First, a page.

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Reflections on Skolem's Relativity of SetTheoretical Concepts!
"... From 1922 onwards Skolem maintained that settheoretical concepts are relative (in a sense of 'relative ' that we must discern). In 1958 he viewed all mat.homatlcal notions as relative. The main instrument he used in his argument for settheoretical relativity is the UiwenheimSkolem theor ..."
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From 1922 onwards Skolem maintained that settheoretical concepts are relative (in a sense of 'relative ' that we must discern). In 1958 he viewed all mat.homatlcal notions as relative. The main instrument he used in his argument for settheoretical relativity is the UiwenheimSkolem theorem, in the form that every consistent firstorder countable set of sentences has a countable model. In 1938 he said of this theorem that 'its most important application is the critique of the settheoretical concepts, and most especially that of the higher infinite powers ' (Skolem [1941], p. 460).1 My goal is to review Skolem's argument, chiefly as it appears in Skolem [1922], with the aim of gaining some insight into the ontology of set theory. Although I will often quote Skolem and try to be true to his words, what follows is not put forward as a faithful reconstruction of Skolem's actual view, but rather as an attempt to present it as a sensible one. Skolem is commonly portrayed as arguing that certain otherwise well understood concepts are suspect simply because they cannot be characterized in a firstorder language; in particular that, since all firstorder formalizations of set theory (if consistent) have countable models, the concept of uncountability is flawed. I hope to show that Skolem's position is more solid than that. I see Skolem as arguing that all the evidence that has been given for the existence of uncountable sets is inconclusive, and the reason why he insists on considering countable models is that axiomatization was put forward at the time as the only way to secure set theory, and what sets are and which sets exist was claimed to be determined by the axioms and their models (much as what Euclidean geometry is about was claimed to be determined by Hilbert's axioms and their models). In this situation, bringing countable models into play was perfectly in order, all the more so as no other models could be supplied without settheoretical means. Today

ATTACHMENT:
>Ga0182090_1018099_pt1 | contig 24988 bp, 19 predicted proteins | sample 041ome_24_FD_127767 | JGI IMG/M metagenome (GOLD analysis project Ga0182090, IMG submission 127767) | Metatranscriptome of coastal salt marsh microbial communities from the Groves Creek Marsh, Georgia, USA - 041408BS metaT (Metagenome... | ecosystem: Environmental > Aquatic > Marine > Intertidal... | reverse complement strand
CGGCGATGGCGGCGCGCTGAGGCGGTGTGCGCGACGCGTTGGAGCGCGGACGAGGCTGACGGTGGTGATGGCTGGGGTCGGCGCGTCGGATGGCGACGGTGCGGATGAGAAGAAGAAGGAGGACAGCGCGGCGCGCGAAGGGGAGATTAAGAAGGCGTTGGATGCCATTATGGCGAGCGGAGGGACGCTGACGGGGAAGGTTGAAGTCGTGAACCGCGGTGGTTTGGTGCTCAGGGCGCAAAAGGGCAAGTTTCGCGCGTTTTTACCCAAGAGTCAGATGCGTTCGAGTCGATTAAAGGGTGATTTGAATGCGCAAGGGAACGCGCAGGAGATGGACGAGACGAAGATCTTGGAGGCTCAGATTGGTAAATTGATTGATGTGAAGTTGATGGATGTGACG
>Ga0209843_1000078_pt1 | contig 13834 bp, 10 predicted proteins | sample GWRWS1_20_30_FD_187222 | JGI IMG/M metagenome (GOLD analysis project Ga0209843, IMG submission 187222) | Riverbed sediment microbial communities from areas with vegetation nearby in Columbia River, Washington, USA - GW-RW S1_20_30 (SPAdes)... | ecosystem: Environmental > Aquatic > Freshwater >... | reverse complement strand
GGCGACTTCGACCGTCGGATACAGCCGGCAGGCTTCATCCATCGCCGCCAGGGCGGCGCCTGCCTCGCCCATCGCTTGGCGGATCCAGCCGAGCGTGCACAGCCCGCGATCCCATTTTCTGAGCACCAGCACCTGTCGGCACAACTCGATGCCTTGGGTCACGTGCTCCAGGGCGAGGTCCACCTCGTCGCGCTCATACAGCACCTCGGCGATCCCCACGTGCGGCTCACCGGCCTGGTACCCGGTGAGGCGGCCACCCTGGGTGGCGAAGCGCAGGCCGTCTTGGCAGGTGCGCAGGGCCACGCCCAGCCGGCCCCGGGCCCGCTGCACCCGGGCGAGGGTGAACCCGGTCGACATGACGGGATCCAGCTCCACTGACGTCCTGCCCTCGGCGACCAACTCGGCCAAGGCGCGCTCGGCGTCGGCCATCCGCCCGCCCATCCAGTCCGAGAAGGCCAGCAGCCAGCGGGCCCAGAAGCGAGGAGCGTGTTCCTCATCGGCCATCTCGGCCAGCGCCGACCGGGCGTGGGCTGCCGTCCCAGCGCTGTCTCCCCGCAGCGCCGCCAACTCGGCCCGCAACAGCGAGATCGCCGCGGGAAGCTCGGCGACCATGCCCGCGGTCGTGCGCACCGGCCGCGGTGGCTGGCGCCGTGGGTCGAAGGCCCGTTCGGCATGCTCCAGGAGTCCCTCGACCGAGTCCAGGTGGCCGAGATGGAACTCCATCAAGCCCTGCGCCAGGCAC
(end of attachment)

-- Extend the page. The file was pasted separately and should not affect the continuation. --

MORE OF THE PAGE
NonStandard Models of Arithmetic: a Philosophical and Historical perspective
, 2010
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JACQUES HERBRAND: LIFE, LOGIC, AND AUTOMATED DEDUCTION
"... The lives of mathematical prodigies who passed away very early after groundbreaking work invoke a fascination for later generations: The early death of Niels Henrik Abel (1802–1829) from ill health after a sled trip to visit his fiancé for Christmas; the obscure circumstances of Evariste Galois ’ (1 ..."
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The lives of mathematical prodigies who passed away very early after groundbreaking work invoke a fascination for later generations: The early death of Niels Henrik Abel (1802–1829) from ill health after a sled trip to visit his fiancé for Christmas; the obscure circumstances of Evariste Galois ’ (1811–1832) duel; the deaths of consumption of Gotthold Eisenstein (1823–1852) (who sometimes lectured his few students from his bedside) and of Gustav Roch (1839–1866) in Venice; the drowning of the topologist Pavel Samuilovich Urysohn (1898–1924) on vacation; the burial of Raymond Paley (1907–1933) in an avalanche at Deception Pass in the Rocky Mountains; as well as the fatal imprisonment of Gerhard Gentzen (1909–1945) in Prague1 — these are tales most scholars of logic and mathematics have heard in their student days. Jacques Herbrand, a young prodigy admitted to the École Normale Supérieure as the best student of the year1925, when he was17, died only six years later in a mountaineering accident in La Bérarde (Isère) in France. He left a legacy in logic and mathematics that is outstanding.